I heard a fly buzz when I died;
The stillness round my form
Was like the stillness in the air
Between the heaves of storm.
In high school, when first introduced to Emily Dickenson, I remember thinking how sad that the end-sum of an entire life, no matter how graceful or fulfilled, was a solitary, annoying fly.
But teenagers, like Emily, are prone to bouts of melancholia (and these profound depths of angst and sorrow are important to explore before the full brunt of life’s responsibilities really hit you)
As much as young adulthood is about finding direction, the 30’s are about finding purpose.
I know. I know.
Oprah and Eckhart having been trying to explain this idea for years, but I was always WORKING at 4 o’clock in the afternoon and never had the chance to watch those particular episodes.
This is why it took me to the age of 38 and a truckload of new arrivals at Beekman Farm to truly understand a purpose-driven life.
In the spring of this year, 42 honeybee hives were delivered to the farm, and within minutes of being settled at the foot of Slate Hill, their inhabitants could be seen exploring the clover blossoms scattered throughout the pasture.
Bees are single-minded. They venture out to find flowers as far away as 8 miles, gather their nectar and pollen and then beeline it home. The life span of the worker bee is short—from birth to death in about 6 weeks, so there’s not much time to gather ye rose buds. However, the brevity of their natural existence does not deter them from their responsibilities.
Honey is the distilled nectar of flowers. To make a pound of it, the 50,000 bees in a typical hive will travel over 55,000 miles and visit more than 2 million flowers (as many as a hundred flowers a day), and with each visit, they are spreading bits of pollen carried on their bodies, legs and wings, inadvertently contributing to the future.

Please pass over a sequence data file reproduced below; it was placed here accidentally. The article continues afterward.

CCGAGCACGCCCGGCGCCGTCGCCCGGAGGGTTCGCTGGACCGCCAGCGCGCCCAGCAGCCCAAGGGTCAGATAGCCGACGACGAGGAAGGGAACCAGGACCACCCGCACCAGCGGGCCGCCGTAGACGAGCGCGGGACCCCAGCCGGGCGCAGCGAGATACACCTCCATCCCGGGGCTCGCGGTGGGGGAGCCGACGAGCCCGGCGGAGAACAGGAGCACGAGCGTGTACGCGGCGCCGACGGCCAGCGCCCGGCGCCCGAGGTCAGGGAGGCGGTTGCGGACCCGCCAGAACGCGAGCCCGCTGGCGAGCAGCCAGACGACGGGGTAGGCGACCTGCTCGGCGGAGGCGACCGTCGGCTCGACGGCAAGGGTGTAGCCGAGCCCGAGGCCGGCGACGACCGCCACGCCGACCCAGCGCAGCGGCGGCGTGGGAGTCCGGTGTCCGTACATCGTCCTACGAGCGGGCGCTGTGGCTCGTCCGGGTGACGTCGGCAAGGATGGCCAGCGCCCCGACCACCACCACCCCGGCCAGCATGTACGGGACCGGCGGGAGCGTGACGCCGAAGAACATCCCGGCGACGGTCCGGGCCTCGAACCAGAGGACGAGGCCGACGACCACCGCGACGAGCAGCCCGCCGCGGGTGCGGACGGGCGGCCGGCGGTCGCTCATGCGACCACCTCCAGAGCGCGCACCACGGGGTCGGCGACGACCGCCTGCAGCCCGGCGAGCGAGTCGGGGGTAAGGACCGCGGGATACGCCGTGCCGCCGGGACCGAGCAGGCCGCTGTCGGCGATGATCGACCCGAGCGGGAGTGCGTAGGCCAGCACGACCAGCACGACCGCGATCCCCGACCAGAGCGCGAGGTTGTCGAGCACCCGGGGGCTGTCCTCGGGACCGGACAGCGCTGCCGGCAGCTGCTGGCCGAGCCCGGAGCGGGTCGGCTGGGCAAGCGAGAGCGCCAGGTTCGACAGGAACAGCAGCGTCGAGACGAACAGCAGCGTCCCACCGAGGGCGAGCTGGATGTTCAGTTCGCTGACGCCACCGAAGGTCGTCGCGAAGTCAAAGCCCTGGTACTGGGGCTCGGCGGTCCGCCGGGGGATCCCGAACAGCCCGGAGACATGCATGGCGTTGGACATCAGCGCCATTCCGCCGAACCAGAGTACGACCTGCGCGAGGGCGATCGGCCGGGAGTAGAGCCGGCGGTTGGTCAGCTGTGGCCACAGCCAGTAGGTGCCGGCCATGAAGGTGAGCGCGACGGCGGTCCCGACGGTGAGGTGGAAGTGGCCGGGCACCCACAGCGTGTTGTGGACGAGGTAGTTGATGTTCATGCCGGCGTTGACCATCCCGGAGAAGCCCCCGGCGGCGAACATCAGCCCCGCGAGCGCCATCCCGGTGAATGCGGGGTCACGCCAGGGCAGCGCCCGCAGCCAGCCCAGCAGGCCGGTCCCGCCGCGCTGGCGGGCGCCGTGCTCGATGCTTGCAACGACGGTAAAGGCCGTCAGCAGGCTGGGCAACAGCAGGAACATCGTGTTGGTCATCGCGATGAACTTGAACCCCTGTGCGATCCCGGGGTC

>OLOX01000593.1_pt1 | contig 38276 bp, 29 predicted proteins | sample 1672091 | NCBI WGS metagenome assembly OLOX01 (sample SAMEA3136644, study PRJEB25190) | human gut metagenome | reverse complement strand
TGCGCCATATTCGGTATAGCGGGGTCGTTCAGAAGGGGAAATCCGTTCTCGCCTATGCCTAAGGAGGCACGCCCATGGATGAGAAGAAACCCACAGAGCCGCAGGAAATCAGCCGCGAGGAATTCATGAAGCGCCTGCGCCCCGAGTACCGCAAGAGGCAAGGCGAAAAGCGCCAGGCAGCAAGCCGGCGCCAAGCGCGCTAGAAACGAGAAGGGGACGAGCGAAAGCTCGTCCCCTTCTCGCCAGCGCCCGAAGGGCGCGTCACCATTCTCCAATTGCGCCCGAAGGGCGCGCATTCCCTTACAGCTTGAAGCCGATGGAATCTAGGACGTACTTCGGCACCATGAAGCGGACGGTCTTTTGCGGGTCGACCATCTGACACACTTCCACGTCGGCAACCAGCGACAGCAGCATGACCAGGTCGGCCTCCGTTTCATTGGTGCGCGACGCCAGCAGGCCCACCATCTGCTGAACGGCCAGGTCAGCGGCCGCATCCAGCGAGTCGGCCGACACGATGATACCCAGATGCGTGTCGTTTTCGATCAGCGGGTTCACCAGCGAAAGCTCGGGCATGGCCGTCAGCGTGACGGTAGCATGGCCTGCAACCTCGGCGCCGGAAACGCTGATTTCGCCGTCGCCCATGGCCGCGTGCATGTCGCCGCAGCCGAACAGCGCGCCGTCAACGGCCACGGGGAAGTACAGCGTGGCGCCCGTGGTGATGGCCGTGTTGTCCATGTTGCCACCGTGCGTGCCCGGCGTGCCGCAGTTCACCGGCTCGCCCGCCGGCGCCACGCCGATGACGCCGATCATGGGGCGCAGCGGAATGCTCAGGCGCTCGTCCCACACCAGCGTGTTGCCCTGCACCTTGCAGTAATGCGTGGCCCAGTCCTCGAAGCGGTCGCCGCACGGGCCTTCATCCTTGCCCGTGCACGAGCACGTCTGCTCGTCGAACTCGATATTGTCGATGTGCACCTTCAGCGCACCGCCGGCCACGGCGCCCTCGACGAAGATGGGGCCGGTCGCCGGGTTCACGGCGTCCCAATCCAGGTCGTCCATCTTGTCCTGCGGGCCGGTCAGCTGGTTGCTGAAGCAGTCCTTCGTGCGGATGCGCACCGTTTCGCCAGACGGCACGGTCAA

Honeybees are attracted by the fragrance of the nectar that the blossoms emit. The nectar lies deep at the base of the petals. Each trip out for foraging, she (yes, the women do all the work) returns with nectar and by ingesting and regurgitating the nectar multiple times uses her digestive enzymes to break down the complex sugars into simple sugars. The sugars are then placed in the cells of the honeycomb where other worker bees (in the purest example of teamwork) fan their wings until the excess water has evaporated and honey is the result. The average honeybee will produce about 1/12 of a teaspoon of this amber elixir in its lifetime.
The best time to view the hives is at the hottest point of a sunny day. The bees are so focused on the tasks at hand that they cannot be bothered by my voyeurism.
It’s amazing to watch their determination and their efficiency, and it makes me think how wonderful it would be to live in a community in which everyone is working together with purpose. To have an endless supply of delicious food that you created yourself. And to be able to sit in something as all together beautiful as the base of a flower petal.
Wait a second.
I already have all of those things.
One clover, and a bee
The Revery alone will do
If bees are few
But Emily was wrong.
What a fitting final thought: a bee buzzing by on the way to her next blossom.
Purpose, promise and perpetuity.
Rest in Bees